Beatrice Preti is an R2 in internal medicine at the Queen’s University.
It was a childhood dream, one that I loved well,
A fairy-tale story I’d heard someone tell
I replayed it at nights, as I lay in my bed
While visions of stethoscopes danced ins my head
White coats beat tiaras at dolls’ dress-up games
And I referred to bacteria by their scientific names
It was a future of which I never stopped dreaming
Planning and plotting and aiming and scheming
I mapped my whole life with this solitary goal
Paying no heed to the impending toll
And then I was there, in that place I’d dreamt of,
Doing the work I’d envied and loved
But the road of success was uneven at first
I made mistakes that made patients worse
I didn’t know the right doses or the numbers or meds
So I crammed all the knowledge that I could in my head
I tried doing my best, but it wasn’t enough,
And the stress showed through when times got tough
I remember a case with a man who couldn’t hear
So I leant closer to him and said loudly in his ear,
“What is your name, Sir? Why have you come?”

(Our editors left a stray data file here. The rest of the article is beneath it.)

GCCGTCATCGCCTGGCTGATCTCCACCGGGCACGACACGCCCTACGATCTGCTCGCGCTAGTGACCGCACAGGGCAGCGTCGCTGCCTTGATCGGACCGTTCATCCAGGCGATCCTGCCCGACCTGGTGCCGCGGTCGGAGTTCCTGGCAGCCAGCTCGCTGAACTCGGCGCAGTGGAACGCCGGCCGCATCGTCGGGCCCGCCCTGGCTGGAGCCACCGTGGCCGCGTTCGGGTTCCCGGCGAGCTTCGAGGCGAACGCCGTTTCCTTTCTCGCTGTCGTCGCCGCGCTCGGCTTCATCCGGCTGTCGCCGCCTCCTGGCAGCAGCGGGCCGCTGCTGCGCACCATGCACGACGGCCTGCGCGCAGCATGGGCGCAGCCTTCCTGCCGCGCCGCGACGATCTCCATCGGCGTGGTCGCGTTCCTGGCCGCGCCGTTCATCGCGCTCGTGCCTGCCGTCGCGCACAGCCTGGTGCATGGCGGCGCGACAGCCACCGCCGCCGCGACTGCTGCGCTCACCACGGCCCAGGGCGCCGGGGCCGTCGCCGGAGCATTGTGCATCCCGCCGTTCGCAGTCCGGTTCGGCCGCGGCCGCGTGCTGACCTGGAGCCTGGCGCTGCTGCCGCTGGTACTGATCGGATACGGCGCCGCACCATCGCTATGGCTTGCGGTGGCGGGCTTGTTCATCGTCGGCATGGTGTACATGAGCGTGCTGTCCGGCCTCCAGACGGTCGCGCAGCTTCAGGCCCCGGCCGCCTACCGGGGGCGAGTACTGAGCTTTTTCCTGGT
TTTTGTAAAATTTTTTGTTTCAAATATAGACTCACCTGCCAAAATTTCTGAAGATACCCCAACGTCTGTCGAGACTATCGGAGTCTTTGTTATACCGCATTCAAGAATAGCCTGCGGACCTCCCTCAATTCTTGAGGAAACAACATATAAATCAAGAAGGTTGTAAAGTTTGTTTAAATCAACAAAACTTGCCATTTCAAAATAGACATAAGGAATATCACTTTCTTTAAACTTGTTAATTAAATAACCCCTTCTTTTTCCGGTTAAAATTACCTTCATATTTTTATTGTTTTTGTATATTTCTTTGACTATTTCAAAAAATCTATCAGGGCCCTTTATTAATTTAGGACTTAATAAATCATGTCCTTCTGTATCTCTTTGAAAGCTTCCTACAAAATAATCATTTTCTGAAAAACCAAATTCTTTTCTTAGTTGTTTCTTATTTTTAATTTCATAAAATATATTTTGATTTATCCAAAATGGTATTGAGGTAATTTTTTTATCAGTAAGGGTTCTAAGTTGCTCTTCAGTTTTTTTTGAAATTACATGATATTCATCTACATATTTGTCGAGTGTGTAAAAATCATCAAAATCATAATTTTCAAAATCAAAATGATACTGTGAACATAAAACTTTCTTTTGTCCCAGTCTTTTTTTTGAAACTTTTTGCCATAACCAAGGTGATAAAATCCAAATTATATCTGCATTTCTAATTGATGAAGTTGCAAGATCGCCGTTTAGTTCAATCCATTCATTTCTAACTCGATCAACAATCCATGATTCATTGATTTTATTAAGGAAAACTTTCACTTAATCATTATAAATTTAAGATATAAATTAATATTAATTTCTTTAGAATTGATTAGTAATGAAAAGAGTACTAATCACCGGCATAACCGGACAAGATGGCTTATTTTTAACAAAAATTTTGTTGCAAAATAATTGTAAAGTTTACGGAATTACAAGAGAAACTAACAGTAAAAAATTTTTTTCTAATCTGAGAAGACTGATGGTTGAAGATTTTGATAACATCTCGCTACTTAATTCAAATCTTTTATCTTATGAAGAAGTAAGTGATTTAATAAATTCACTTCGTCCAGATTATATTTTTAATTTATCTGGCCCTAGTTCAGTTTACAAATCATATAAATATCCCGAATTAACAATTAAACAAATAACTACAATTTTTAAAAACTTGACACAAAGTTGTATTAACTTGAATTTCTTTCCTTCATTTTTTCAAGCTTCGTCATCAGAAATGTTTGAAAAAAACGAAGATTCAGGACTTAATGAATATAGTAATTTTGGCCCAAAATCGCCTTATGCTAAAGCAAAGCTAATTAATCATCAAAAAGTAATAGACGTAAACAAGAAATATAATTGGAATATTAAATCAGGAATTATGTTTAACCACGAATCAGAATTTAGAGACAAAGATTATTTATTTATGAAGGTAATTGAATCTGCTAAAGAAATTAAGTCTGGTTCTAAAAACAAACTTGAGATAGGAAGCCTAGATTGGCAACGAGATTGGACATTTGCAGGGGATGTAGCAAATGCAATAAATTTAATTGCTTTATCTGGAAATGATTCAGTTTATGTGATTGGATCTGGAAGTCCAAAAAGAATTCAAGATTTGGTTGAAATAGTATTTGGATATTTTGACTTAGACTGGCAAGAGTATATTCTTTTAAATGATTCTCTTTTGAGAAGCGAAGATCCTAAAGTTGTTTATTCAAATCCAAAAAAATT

But he remained mute, and to instinct I succumbed.
I shouted, “WHO ARE YOU, SIR? WHY ARE YOU HERE?”
Much to the amusement of all who could hear
I can’t quite remember what happened to him
Only that the prognosis was guarded, and the outcome was grim
But the questions resounded time after time
My friends found it funny, a well-intentioned crime
Posing him questions that he couldn’t hear
Even though my motive were straight and sincere
Yet the question returned in more ways than one
A reminder of the dilemma that life lends everyone
And now that I am older, I still roam hospital halls,
This world that seemed big is now stiflingly small
At times, I feel useless, a mere harbinger of doom
I see tears, fear, and sorrow when I walk into rooms
I thought I could help them, but “help” is deceiving;
The help that I bring relies on others believing
That I carry hope, when all I have left are lies
Each time I see a win, some other hope dies
At night, I see stars; they watch me from their place
High upon the firmament, revelling in space.
Can they even see me? Would they care to, if they could?
And how would they judge me? Would it be scornful or good?
Sometimes (though it’s foolish), I pretend they can hear
And I shout up, “WHO AM I?” and “WHY AM I HERE?”
But there is no answer from them. There has never been.
And I remember I’m alone; this life isn’t what it once seemed
I stumble through my nights, beneath this unfeeling starry sky,
Without an answer to my question: just who am I?
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